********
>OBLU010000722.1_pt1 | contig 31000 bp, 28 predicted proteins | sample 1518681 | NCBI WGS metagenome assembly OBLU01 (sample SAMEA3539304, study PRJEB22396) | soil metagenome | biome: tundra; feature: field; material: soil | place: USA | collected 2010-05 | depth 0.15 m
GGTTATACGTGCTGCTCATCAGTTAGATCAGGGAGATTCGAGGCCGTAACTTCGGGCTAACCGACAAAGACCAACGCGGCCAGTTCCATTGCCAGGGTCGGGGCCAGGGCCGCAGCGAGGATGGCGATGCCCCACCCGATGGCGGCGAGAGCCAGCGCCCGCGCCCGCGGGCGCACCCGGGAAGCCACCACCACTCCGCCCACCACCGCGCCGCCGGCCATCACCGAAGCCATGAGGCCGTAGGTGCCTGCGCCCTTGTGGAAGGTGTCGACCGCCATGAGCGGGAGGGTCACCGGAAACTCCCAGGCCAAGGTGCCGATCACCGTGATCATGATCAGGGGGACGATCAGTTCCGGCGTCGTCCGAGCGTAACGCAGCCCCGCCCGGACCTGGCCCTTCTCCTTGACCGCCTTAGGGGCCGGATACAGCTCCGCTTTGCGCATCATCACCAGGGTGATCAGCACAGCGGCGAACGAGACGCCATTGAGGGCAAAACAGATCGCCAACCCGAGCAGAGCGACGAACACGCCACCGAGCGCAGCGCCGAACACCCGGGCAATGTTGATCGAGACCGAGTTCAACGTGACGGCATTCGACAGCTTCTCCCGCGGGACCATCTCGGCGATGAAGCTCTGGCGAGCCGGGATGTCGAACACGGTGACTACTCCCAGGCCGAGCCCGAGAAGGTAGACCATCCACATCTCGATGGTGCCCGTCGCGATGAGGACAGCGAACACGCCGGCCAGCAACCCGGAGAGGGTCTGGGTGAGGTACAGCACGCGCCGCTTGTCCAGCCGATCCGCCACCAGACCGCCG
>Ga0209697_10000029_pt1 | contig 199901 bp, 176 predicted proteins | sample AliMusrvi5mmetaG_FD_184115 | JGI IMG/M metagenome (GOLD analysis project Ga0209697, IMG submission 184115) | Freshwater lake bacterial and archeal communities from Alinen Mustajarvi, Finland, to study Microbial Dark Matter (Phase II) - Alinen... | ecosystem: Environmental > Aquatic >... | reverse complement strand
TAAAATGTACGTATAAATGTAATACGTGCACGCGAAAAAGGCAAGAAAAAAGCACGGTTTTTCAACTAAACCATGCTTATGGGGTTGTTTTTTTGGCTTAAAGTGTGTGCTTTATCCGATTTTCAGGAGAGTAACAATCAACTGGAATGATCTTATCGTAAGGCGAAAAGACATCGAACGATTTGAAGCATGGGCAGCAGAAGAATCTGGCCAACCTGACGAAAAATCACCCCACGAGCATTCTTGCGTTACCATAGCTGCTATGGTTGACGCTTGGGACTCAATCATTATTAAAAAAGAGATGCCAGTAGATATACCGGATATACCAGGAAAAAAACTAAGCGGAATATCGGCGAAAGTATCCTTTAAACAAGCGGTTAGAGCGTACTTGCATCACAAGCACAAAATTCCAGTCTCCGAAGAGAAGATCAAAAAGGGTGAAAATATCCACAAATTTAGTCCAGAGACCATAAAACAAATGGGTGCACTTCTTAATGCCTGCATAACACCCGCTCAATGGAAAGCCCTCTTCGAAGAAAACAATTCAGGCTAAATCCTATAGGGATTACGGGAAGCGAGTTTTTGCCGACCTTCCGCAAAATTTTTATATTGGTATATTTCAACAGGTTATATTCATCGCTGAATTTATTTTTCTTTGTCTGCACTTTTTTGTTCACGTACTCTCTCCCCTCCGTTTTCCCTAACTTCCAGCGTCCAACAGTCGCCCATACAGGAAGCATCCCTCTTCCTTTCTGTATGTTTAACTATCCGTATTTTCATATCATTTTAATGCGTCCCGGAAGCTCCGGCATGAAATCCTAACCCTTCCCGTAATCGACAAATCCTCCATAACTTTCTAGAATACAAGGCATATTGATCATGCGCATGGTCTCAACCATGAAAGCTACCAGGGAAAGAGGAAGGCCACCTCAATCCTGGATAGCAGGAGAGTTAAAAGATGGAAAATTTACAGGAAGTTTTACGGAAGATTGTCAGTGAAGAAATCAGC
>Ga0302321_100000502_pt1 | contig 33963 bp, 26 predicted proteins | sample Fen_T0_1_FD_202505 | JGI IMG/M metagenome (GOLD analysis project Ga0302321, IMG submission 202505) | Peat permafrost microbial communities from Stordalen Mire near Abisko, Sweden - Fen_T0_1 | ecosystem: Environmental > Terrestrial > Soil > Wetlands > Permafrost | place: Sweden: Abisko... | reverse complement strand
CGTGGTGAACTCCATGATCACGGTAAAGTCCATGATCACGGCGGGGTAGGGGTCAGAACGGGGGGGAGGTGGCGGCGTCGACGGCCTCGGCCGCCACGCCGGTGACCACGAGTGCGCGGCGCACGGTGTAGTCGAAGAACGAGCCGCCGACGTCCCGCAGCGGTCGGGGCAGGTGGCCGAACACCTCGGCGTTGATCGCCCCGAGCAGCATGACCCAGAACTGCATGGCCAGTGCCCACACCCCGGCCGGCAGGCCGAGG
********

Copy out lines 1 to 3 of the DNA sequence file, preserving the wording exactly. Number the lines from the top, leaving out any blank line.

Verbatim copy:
>OBLU010000722.1_pt1 | contig 31000 bp, 28 predicted proteins | sample 1518681 | NCBI WGS metagenome assembly OBLU01 (sample SAMEA3539304, study PRJEB22396) | soil metagenome | biome: tundra; feature: field; material: soil | place: USA | collected 2010-05 | depth 0.15 m
GGTTATACGTGCTGCTCATCAGTTAGATCAGGGAGATTCGAGGCCGTAACTTCGGGCTAACCGACAAAGACCAACGCGGCCAGTTCCATTGCCAGGGTCGGGGCCAGGGCCGCAGCGAGGATGGCGATGCCCCACCCGATGGCGGCGAGAGCCAGCGCCCGCGCCCGCGGGCGCACCCGGGAAGCCACCACCACTCCGCCCACCACCGCGCCGCCGGCCATCACCGAAGCCATGAGGCCGTAGGTGCCTGCGCCCTTGTGGAAGGTGTCGACCGCCATGAGCGGGAGGGTCACCGGAAACTCCCAGGCCAAGGTGCCGATCACCGTGATCATGATCAGGGGGACGATCAGTTCCGGCGTCGTCCGAGCGTAACGCAGCCCCGCCCGGACCTGGCCCTTCTCCTTGACCGCCTTAGGGGCCGGATACAGCTCCGCTTTGCGCATCATCACCAGGGTGATCAGCACAGCGGCGAACGAGACGCCATTGAGGGCAAAACAGATCGCCAACCCGAGCAGAGCGACGAACACGCCACCGAGCGCAGCGCCGAACACCCGGGCAATGTTGATCGAGACCGAGTTCAACGTGACGGCATTCGACAGCTTCTCCCGCGGGACCATCTCGGCGATGAAGCTCTGGCGAGCCGGGATGTCGAACACGGTGACTACTCCCAGGCCGAGCCCGAGAAGGTAGACCATCCACATCTCGATGGTGCCCGTCGCGATGAGGACAGCGAACACGCCGGCCAGCAACCCGGAGAGGGTCTGGGTGAGGTACAGCACGCGCCGCTTGTCCAGCCGATCCGCCACCAGACCGCCG
>Ga0209697_10000029_pt1 | contig 199901 bp, 176 predicted proteins | sample AliMusrvi5mmetaG_FD_184115 | JGI IMG/M metagenome (GOLD analysis project Ga0209697, IMG submission 184115) | Freshwater lake bacterial and archeal communities from Alinen Mustajarvi, Finland, to study Microbial Dark Matter (Phase II) - Alinen... | ecosystem: Environmental > Aquatic >... | reverse complement strand